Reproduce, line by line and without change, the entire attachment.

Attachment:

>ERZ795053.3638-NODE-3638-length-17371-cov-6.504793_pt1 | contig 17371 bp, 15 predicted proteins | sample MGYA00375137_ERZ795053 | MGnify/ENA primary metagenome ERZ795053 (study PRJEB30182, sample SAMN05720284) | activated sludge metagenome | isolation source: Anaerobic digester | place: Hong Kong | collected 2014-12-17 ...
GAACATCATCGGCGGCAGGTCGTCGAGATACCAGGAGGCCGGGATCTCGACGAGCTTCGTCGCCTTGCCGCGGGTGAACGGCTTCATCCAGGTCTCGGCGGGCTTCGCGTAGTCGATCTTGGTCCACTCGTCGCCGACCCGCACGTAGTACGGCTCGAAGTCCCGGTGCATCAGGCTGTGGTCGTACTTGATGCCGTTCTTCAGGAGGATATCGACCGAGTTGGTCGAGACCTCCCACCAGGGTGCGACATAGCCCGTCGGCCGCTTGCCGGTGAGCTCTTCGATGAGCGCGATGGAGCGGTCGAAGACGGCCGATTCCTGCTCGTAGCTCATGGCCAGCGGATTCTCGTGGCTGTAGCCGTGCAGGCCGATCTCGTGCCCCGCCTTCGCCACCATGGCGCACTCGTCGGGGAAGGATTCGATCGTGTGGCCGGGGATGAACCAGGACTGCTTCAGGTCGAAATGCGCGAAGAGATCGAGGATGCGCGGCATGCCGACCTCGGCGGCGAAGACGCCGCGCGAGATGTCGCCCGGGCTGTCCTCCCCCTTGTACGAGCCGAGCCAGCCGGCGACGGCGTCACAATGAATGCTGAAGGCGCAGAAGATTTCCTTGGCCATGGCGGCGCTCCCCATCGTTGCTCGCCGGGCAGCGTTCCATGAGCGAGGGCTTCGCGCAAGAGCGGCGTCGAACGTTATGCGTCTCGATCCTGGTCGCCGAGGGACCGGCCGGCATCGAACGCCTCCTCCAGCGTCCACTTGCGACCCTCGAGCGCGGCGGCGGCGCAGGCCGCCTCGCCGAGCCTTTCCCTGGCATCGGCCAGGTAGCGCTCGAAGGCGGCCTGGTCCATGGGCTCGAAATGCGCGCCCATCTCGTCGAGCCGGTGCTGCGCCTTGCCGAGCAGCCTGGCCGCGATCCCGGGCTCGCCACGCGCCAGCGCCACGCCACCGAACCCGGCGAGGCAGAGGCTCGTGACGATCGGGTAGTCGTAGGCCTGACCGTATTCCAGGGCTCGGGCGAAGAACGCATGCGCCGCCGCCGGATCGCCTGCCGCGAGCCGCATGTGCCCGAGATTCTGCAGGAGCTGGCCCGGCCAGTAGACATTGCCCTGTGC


>ERZ795053.3638-NODE-3638-length-17371-cov-6.504793_pt1 | contig 17371 bp, 15 predicted proteins | sample MGYA00375137_ERZ795053 | MGnify/ENA primary metagenome ERZ795053 (study PRJEB30182, sample SAMN05720284) | activated sludge metagenome | isolation source: Anaerobic digester | place: Hong Kong | collected 2014-12-17 ...
GAACATCATCGGCGGCAGGTCGTCGAGATACCAGGAGGCCGGGATCTCGACGAGCTTCGTCGCCTTGCCGCGGGTGAACGGCTTCATCCAGGTCTCGGCGGGCTTCGCGTAGTCGATCTTGGTCCACTCGTCGCCGACCCGCACGTAGTACGGCTCGAAGTCCCGGTGCATCAGGCTGTGGTCGTACTTGATGCCGTTCTTCAGGAGGATATCGACCGAGTTGGTCGAGACCTCCCACCAGGGTGCGACATAGCCCGTCGGCCGCTTGCCGGTGAGCTCTTCGATGAGCGCGATGGAGCGGTCGAAGACGGCCGATTCCTGCTCGTAGCTCATGGCCAGCGGATTCTCGTGGCTGTAGCCGTGCAGGCCGATCTCGTGCCCCGCCTTCGCCACCATGGCGCACTCGTCGGGGAAGGATTCGATCGTGTGGCCGGGGATGAACCAGGACTGCTTCAGGTCGAAATGCGCGAAGAGATCGAGGATGCGCGGCATGCCGACCTCGGCGGCGAAGACGCCGCGCGAGATGTCGCCCGGGCTGTCCTCCCCCTTGTACGAGCCGAGCCAGCCGGCGACGGCGTCACAATGAATGCTGAAGGCGCAGAAGATTTCCTTGGCCATGGCGGCGCTCCCCATCGTTGCTCGCCGGGCAGCGTTCCATGAGCGAGGGCTTCGCGCAAGAGCGGCGTCGAACGTTATGCGTCTCGATCCTGGTCGCCGAGGGACCGGCCGGCATCGAACGCCTCCTCCAGCGTCCACTTGCGACCCTCGAGCGCGGCGGCGGCGCAGGCCGCCTCGCCGAGCCTTTCCCTGGCATCGGCCAGGTAGCGCTCGAAGGCGGCCTGGTCCATGGGCTCGAAATGCGCGCCCATCTCGTCGAGCCGGTGCTGCGCCTTGCCGAGCAGCCTGGCCGCGATCCCGGGCTCGCCACGCGCCAGCGCCACGCCACCGAACCCGGCGAGGCAGAGGCTCGTGACGATCGGGTAGTCGTAGGCCTGACCGTATTCCAGGGCTCGGGCGAAGAACGCATGCGCCGCCGCCGGATCGCCTGCCGCGAGCCGCATGTGCCCGAGATTCTGCAGGAGCTGGCCCGGCCAGTAGACATTGCCCTGTGC